This texture must be an ACE file and it must be placed in the Weather folder.  From here, we can start using it.

Here's an example of one set-up of the precipitation, you can tweak values such as "alpha top", "alpha bottom" and "particle stream multiplier" to affect how the rain looks - generally, bigger numbers mean "more".

I defined one called "intenserain" and one called "lightrain" - the only difference with "lightrain" is that the particle streak multiplier is 3, and the alpha bottom is 40. 

You can also see above where (and how) the raindrop texture is shown.

Weather Type

Now that we have our clouds and precipitation, we need to set up some weather types.  There are essentially three different weather types that i'm going to define in this example (of course you can do however many you wish!) - but in order to make it work the way I want, I actually need to double some of them up, i'll explain why as we go.

Whether you need to double up on your weather types depends on whether you want to have weather changes script-controlled, or if you just want to kick off a timed sequence from the script.  If it's fully script controlled, you need to essentially have "Start" and "Continue" weather types with a couple of small changes, if it's all done within a single chain then you can keep things simpler.

I'm going to be showing the more complex case, where it's entirely script controlled, so simply note that you can cut some steps out if you put all your weather changes in one chain.

In our weather types, the three main types we want to define are:
  • Rain
  • FoggyRain
  • FoggyDownpour
Add an element to the Weather section.  Below is how I set up my "Rain" weather type.

So what is this defining?

You can set up wind direction and speed, which will affect smoke particle effects.  You will refer to the precipitation entries you set up previously, and then say how much rain (0.1 is light, 1.0 is heavy), and how fast the rain is travelling.  The Glass Weather Boost we'll see in a moment, but basically this says whether there's more rain hitting the windscreen to create a much more intense effect.

You can also set up fog - we'll do that next too.

Blend times i'll cover in a moment as there are numerous blend times to consider in order to set things up correctly.

This is also where you set up the reference the cloud types you configured earlier.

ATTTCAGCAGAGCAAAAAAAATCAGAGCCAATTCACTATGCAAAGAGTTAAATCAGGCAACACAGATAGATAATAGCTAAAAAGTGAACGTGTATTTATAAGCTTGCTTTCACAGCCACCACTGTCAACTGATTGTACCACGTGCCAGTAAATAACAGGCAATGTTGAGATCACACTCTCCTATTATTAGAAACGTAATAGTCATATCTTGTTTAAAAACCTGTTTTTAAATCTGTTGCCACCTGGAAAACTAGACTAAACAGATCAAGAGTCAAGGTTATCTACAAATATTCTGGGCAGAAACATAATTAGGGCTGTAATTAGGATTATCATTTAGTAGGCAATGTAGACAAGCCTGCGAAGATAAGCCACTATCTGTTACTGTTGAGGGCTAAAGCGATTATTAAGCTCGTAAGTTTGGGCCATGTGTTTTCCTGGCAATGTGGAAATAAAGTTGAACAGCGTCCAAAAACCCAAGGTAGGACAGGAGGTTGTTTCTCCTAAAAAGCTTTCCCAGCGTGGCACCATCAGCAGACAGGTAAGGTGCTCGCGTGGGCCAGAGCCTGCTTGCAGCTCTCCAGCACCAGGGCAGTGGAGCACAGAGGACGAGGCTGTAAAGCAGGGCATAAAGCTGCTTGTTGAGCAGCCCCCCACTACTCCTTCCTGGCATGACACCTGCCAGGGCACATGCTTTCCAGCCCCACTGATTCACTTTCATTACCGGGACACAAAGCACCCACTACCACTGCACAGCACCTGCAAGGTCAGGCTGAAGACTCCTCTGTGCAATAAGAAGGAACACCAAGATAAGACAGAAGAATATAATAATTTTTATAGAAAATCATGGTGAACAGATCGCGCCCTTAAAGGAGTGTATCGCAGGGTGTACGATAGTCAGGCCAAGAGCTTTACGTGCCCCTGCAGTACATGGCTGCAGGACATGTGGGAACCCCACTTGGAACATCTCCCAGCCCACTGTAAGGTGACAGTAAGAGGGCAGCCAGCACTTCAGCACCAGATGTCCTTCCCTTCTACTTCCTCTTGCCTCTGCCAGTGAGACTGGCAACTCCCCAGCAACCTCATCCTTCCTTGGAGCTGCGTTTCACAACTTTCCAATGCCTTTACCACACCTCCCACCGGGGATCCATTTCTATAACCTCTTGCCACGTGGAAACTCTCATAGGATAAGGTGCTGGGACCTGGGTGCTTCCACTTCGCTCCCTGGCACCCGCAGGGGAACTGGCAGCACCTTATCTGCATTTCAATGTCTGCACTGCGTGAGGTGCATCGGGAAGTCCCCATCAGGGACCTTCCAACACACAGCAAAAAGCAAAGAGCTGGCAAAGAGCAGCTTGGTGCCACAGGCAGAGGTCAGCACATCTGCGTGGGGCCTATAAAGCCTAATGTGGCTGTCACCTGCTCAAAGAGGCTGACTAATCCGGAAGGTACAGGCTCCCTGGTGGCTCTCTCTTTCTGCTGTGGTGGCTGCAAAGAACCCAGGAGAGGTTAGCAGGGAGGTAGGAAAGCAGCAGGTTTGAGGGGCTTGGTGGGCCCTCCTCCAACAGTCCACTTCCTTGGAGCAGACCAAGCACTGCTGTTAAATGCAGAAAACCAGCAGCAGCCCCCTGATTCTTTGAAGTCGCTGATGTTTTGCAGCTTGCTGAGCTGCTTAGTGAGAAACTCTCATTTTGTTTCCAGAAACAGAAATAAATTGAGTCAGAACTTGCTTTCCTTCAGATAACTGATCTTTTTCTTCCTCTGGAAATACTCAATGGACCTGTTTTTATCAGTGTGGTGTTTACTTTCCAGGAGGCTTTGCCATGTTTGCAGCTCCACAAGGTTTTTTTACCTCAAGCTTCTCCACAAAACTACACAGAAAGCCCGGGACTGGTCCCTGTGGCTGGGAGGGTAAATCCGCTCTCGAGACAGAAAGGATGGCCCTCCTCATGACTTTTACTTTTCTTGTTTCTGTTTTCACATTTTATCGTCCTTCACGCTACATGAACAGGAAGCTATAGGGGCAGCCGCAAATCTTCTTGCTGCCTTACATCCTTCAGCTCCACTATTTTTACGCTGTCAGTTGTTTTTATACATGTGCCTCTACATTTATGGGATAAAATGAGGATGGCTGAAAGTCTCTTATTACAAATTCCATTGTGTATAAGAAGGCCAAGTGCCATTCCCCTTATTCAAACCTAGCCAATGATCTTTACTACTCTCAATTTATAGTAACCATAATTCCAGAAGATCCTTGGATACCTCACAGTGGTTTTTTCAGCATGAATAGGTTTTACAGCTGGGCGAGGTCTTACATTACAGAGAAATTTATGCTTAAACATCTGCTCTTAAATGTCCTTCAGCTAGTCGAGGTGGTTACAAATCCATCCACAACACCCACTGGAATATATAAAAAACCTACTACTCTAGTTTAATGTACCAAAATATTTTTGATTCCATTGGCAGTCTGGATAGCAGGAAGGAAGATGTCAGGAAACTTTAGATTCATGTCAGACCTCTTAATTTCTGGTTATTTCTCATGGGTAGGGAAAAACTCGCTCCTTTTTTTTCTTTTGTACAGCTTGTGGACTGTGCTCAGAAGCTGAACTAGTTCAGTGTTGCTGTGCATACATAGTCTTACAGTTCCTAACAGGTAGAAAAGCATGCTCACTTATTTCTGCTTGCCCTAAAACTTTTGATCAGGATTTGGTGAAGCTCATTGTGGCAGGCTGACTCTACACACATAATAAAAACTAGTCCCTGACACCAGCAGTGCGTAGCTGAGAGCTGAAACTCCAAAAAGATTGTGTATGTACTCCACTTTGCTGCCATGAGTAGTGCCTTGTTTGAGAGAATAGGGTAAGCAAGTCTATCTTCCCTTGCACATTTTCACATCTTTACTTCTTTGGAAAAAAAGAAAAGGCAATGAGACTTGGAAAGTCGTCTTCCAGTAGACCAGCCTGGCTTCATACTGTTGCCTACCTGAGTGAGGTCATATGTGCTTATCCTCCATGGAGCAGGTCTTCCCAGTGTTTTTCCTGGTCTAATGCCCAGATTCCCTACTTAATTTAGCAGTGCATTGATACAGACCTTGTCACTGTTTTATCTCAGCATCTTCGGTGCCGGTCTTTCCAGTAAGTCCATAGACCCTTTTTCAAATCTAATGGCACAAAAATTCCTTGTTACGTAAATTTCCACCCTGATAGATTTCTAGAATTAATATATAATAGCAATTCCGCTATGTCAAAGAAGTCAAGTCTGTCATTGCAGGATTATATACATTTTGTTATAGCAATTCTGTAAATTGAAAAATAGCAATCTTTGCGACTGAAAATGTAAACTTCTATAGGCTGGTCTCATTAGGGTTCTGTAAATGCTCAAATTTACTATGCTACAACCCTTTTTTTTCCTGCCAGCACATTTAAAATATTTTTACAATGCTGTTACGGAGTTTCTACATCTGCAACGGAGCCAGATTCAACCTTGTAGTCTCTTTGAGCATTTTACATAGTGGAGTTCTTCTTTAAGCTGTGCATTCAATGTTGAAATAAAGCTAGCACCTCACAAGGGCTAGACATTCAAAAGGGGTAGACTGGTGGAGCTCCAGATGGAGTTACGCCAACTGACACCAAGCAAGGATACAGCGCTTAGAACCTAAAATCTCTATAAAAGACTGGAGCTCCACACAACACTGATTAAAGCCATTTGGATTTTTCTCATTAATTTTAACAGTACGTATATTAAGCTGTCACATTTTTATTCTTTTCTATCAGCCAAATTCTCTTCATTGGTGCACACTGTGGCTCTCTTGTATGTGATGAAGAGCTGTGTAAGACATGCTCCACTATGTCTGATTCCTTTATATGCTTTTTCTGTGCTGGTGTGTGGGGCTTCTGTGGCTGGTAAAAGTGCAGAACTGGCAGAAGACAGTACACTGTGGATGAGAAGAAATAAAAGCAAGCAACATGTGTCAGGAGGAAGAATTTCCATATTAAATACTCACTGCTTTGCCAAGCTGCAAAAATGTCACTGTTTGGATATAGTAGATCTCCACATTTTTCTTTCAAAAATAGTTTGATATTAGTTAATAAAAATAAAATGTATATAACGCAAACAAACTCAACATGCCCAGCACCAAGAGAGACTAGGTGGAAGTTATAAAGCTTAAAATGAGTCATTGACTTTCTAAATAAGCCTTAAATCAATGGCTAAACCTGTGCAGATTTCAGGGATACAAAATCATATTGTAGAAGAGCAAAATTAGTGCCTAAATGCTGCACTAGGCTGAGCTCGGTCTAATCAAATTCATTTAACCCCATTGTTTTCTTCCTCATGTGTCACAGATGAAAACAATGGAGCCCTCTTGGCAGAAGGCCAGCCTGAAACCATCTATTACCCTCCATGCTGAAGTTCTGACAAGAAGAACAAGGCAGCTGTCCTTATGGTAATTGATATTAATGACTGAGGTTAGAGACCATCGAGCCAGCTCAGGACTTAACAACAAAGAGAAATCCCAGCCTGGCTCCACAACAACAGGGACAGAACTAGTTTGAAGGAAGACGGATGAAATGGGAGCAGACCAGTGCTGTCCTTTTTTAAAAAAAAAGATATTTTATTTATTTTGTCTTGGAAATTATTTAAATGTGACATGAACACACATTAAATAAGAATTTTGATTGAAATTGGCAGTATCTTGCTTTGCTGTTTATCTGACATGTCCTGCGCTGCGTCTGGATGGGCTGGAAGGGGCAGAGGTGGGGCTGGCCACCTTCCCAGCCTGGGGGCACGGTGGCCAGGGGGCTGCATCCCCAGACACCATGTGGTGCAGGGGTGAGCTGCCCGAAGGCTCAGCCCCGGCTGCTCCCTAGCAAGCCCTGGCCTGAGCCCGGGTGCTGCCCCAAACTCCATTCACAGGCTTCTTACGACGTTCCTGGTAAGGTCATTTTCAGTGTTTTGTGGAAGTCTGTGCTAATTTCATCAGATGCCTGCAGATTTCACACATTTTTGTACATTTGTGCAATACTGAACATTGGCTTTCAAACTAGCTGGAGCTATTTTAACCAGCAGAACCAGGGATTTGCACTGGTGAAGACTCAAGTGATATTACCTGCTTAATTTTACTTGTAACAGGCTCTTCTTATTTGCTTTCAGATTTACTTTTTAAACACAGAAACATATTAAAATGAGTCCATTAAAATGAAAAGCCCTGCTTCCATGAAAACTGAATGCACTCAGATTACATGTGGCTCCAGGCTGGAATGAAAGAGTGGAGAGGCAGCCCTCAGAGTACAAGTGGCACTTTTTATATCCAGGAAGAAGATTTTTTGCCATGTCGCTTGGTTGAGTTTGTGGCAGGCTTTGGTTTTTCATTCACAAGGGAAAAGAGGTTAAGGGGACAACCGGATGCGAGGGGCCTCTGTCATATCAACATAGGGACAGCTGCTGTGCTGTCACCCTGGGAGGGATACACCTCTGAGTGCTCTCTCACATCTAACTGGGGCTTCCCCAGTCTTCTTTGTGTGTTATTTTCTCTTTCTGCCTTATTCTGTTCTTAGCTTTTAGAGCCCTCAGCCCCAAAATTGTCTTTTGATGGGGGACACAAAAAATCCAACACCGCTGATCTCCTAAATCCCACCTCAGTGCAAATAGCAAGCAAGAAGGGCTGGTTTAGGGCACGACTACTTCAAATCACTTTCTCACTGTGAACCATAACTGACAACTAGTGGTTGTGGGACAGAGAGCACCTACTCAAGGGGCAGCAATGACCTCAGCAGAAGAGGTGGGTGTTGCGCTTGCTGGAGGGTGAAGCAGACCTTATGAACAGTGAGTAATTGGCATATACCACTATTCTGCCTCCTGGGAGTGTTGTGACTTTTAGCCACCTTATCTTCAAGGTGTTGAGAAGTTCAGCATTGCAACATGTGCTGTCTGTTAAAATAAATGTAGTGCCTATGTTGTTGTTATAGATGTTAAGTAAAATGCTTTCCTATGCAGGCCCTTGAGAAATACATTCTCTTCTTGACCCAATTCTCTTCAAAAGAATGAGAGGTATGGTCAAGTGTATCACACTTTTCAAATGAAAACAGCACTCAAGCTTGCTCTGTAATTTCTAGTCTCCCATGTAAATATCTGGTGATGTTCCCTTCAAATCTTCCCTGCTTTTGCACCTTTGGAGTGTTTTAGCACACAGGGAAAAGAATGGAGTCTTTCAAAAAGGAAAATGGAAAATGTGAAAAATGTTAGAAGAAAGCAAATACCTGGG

The last parameter "audio" we'll look at in a future tutorial, but essentially if you want lightning cracks and thunder (Or indeed any other audio) then this is where you tell the weather blueprint how to access the audio blueprint that has the sound set-up in it.

So that's a simple example which hs no fog and sets up some light rain.  Let's look at the next one, which adds fog:

This example pushes up the precipitation density a little, basically making it rain a bit harder outside the train.  This time we also tick the "fog override" box and set up some settings which control what colour the fog is, how transparent it is, how far away does it start and when does it end.  I've also changed the sky dome so that it will use a different cloud formation.

Lastly, let's make it rain really heavily:

In this example you can see that the fog is similar, but i've drawn it in closer.  I've also set the precipitation density to its maximum value of 1, increase the speed of it, and boosted the glass weather effect.  At this point, most wipers will not be able to even remotely keep up with the rain, it's really quite unpleasant!

So that's the main three weather types.

The other three weather types i've defined are used for merging between them, they are identical but they have got a "blend in time" of 0 minutes, making them instant.  In the next section, where we finally set up the triggered event chains, i'll cover why we need these and how all the blend times work.

Triggered Weather Event Chains

Now that we've set up all the resources for the weather patterns, it's time to link them together.

In the Triggered Weather Event Chain section, click Add Element.

I'm going to start the sequence off by just making it light rain, so the first chain will be called "Rain" and will start the "Rain" weather type, as follows: